I am pleased to say that we are changing that—the language school is back in place and able to train civil servants to the correct levels—but when I wrote the pamphlet, before the 2010 election, we were filling only 3% to 4% of those jobs, meaning that 8% of the jobs to which Britain was entitled were going to other countries. One is supposed to relinquish one’s passport—metaphorically—when one becomes a civil servant in the EU, but of course one remains British at heart, or Italian or French, or whatever it is. It was a waste of an opportunity to scrutinise, understand and affect what was going on in the EU. I am pleased to say that the civil service situation has changed, and that we are now far more immersed in Brussels.
Let us look at some of the big ticket items that have been agreed—I shall come on to them in more detail later, if I may—such as the trade deal with Korea or the patent agreement that protects any invention. You might have a small invention that you have pocketed away, Mr Deputy Speaker, and not yet told us about, but you can be assured that you will be able to present it and it will be protected right across the European Union. It was British civil servants who were able to pilot this measure through, and it provides an example of the sort of work they are doing.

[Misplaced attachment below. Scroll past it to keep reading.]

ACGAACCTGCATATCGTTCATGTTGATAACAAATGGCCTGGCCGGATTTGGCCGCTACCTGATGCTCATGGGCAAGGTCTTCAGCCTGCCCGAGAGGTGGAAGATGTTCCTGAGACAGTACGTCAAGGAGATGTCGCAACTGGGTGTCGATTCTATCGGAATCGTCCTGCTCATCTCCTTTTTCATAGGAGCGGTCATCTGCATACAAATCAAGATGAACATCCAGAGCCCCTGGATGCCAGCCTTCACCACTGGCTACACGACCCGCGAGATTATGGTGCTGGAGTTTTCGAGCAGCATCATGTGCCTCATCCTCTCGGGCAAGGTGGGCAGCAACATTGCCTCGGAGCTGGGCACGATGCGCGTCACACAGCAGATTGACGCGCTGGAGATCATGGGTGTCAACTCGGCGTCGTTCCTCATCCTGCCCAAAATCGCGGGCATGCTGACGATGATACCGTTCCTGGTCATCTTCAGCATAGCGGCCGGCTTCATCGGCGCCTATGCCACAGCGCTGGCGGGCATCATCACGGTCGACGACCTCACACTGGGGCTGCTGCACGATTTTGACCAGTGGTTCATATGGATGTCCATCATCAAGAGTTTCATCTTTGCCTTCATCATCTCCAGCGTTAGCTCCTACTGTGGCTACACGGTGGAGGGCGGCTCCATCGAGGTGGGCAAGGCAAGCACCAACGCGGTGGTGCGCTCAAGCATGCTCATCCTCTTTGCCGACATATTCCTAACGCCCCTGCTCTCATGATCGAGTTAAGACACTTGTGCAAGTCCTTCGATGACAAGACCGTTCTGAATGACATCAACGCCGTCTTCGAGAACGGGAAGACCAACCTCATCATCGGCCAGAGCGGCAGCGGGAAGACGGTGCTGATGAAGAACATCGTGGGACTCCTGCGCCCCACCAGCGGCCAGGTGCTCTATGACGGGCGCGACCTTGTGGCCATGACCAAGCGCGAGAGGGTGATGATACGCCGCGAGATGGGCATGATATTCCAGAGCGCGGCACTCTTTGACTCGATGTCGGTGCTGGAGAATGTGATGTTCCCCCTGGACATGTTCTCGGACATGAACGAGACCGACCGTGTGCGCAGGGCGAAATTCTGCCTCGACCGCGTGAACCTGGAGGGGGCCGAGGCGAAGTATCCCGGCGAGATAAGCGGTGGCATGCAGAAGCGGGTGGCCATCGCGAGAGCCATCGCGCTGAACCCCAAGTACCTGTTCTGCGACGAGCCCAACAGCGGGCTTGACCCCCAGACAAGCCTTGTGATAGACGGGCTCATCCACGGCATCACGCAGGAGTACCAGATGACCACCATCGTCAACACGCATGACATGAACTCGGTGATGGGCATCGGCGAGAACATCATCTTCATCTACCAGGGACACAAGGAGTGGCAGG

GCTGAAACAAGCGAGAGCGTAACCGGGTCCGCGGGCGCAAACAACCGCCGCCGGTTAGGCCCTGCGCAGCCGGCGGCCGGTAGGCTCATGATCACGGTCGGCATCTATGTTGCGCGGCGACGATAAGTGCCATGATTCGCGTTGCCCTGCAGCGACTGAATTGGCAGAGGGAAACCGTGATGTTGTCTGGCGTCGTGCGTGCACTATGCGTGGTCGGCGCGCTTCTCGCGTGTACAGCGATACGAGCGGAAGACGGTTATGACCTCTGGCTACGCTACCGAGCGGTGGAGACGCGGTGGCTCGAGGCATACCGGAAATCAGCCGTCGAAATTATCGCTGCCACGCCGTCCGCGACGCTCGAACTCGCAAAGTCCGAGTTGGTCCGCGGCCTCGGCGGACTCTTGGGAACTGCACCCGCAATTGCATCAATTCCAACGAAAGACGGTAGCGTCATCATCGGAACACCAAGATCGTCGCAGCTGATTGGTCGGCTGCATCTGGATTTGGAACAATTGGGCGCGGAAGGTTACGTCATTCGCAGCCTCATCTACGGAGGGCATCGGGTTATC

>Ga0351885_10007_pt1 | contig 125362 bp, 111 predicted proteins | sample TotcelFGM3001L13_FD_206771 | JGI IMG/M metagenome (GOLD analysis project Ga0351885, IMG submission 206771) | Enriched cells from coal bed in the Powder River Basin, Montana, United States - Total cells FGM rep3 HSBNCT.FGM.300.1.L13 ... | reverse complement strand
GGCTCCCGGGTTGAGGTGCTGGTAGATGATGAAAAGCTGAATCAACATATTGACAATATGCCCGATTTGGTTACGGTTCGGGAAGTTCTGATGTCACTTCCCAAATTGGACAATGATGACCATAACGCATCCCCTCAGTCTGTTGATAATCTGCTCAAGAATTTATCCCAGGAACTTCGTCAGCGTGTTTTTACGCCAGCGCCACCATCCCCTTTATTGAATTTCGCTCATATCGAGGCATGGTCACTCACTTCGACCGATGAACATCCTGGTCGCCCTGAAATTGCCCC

To answer my hon. Friend Mr Chope, our understanding of these matters is important. When I was the Parliamentary Private Secretary to the Minister for Europe, I remember organising cross-party visits for Members of Parliament to make the trip to Brussels so that they could learn about the EU, meet civil servants and understand how the European Parliament and various parts of the Commission work. Most of them were so delighted to get back on the Eurostar at the end of the day that they never wanted to see Brussels again, such was the scale of the bureaucracy. That highlights a challenge, but it perhaps also reflects the absence of a determination to say that we should be turning the situation around. We should not simply turn our backs on it and accept everything that happens; we should try to enhance British influence over what happens in Europe.